Guest Author - Tricia Krietzberg
Getting enough people to make enough donations to keep a program running is no “field of dreams” for charitable organizations these days. In other words, “they” won’t come just because you “build it.” In order to survive, a charitable organization has got to get the word out to its prospective donors. It’s got to spend some money tugging at heart strings to convince people to dig deep into their pockets and give, give, give.
Public Service Announcements (PSAs), a classic outreach method, are often used to encourage people to get on board. I just saw one of the most creative PSAs I’ve seen in a long time: The (Red) campaign’s PSA to support its new documentary about HIV, “The Lazarus Effect.” This PSA boasts some huge celebrities (always a great idea when promoting a charity to have celebrity attention), like Bono, Penelope Cruz, Gwen Stefani, Julianne Moore, Dakota Fanning, Ludacris, Hugh Jackman, Don Cheadle, and more, each talking about one thing they can buy for 40 cents. Gwen Stefani can buy an orange. Bono can buy a party hat. Penelope Cruz can buy some chewing gum. You get the picture. And at the end of the PSA, Bono tells you that 40 cents a day can purchase HIV medication that can keep an HIV patient alive.
I think the PSA is powerful, and an example of how a charitable organization has gotten the all-important marketing aspect right. Sure, (Red) has tremendous support and lots of money to put behind marketing. As a matter of fact, in the past, they’ve been chastised for spending too much money promoting the purchases of their (Red) products. But, this particular campaign is not actually intended to raise money, but to raise awareness.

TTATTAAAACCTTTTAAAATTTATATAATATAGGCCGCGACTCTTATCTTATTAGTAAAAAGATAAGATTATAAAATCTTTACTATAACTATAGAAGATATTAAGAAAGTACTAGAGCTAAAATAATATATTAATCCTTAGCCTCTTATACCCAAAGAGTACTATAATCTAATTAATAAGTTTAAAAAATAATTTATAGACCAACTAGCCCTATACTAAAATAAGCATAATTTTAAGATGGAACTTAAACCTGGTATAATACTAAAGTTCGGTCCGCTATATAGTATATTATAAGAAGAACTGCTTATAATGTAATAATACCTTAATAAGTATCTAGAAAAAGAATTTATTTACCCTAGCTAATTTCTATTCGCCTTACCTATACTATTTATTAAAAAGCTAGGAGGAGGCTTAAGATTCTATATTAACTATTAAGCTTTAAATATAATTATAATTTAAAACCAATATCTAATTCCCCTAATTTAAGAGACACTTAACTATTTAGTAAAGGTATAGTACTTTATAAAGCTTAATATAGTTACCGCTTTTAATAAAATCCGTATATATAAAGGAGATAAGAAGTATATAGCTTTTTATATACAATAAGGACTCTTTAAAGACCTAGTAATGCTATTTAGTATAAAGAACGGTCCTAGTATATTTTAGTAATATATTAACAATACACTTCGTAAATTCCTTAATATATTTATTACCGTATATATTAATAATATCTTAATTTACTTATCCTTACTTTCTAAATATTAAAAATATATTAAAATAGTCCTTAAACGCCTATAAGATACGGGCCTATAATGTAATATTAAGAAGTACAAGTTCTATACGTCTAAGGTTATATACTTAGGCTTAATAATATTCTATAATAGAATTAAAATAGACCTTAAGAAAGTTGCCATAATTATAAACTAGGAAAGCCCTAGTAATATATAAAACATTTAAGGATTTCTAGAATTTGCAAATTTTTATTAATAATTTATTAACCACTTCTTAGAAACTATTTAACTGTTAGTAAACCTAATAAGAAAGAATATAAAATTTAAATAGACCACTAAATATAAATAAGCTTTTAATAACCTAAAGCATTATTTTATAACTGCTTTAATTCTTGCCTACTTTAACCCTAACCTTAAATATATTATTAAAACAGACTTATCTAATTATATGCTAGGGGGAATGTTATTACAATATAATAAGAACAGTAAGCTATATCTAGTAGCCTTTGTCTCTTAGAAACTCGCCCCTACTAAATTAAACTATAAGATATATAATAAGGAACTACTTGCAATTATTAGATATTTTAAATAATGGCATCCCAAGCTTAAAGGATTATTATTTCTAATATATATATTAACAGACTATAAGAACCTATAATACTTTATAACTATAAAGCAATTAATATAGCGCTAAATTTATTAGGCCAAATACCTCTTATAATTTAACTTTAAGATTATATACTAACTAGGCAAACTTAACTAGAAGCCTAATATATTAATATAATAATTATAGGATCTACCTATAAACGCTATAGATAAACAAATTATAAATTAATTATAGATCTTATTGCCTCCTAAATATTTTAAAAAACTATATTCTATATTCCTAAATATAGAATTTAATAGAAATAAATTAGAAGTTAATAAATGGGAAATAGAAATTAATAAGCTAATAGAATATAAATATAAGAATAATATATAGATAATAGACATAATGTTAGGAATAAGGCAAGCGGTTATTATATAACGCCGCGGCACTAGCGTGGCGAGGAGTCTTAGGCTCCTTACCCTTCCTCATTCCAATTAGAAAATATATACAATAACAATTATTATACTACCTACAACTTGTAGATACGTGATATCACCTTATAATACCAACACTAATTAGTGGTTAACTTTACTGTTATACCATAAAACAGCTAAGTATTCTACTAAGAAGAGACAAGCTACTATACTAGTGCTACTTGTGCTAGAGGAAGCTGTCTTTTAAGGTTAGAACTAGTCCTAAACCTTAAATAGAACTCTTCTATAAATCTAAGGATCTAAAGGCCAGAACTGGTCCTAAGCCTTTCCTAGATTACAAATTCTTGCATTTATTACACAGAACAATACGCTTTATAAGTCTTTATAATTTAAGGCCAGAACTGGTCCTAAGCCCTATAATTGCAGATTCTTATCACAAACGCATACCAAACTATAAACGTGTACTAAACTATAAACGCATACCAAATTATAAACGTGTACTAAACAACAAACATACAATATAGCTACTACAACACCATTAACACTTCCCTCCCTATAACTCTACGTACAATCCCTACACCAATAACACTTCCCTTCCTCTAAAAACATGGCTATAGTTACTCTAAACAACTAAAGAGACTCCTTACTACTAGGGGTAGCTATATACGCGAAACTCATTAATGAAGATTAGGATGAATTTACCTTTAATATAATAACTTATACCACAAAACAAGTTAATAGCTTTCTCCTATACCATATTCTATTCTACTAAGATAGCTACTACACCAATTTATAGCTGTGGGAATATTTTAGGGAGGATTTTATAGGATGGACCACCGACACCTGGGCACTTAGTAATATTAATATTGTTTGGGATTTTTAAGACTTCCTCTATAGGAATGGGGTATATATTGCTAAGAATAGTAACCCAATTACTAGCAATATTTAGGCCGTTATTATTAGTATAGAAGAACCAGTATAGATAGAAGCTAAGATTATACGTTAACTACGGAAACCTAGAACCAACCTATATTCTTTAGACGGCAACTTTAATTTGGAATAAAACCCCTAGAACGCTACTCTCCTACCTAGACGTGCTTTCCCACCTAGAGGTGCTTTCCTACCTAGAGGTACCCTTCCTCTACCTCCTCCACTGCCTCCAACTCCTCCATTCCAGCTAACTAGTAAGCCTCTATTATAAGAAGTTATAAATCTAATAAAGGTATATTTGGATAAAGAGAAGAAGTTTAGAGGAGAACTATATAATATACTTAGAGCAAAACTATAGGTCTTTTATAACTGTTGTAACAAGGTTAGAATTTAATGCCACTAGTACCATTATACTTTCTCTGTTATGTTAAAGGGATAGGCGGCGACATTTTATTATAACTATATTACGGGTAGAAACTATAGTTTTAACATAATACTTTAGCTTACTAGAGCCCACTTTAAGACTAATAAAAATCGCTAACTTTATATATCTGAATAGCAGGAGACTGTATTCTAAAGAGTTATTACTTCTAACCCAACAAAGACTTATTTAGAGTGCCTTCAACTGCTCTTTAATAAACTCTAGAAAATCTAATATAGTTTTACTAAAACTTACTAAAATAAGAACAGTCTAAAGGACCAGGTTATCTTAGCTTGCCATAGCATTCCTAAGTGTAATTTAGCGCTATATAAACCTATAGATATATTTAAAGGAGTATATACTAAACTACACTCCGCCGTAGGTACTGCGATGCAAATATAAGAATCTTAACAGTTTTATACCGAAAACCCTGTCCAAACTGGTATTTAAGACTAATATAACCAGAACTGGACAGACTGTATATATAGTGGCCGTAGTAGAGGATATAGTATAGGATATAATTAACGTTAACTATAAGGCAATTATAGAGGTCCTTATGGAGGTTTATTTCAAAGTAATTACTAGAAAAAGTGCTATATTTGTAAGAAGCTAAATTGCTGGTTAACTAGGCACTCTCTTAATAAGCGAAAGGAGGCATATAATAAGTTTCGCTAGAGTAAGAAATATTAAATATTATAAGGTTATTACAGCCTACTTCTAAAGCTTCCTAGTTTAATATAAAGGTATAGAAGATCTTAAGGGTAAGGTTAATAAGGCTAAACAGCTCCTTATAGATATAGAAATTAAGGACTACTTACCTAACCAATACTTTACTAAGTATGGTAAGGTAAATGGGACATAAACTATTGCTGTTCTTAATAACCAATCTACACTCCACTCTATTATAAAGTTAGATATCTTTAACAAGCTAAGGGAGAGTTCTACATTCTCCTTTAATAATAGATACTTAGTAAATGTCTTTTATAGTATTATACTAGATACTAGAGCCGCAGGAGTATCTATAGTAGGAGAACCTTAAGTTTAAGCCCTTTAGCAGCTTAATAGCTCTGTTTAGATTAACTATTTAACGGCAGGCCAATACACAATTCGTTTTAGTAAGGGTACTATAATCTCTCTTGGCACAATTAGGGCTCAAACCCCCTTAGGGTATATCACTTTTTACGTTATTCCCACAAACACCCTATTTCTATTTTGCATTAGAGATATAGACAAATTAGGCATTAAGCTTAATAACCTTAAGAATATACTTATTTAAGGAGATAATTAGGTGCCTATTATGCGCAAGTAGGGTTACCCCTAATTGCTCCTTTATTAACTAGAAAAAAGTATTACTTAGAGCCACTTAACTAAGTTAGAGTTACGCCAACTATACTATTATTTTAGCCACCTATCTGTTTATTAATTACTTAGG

(Red) has launched this PSA to raise awareness about a new HBO films documentary, “The Lazarus Effect,” which premieres on May 24. This documentary features four lives of HIV patients in Africa who were each on the brink of death, until they received HIV medication that gave them a second chance at life. (Red) wants you to watch the film. The organization wants you to be impacted by the images you see, and by the mere idea that such a small sum of money, 40 cents a day, can actually help save someone’s life. Then, once they’ve gotten you to see the light, they hope you’ll support their programs.
Check out the PSA here, and don’t forget to catch “The Lazarus Effect” on HBO on May 24.
(Red) For 40 Cents
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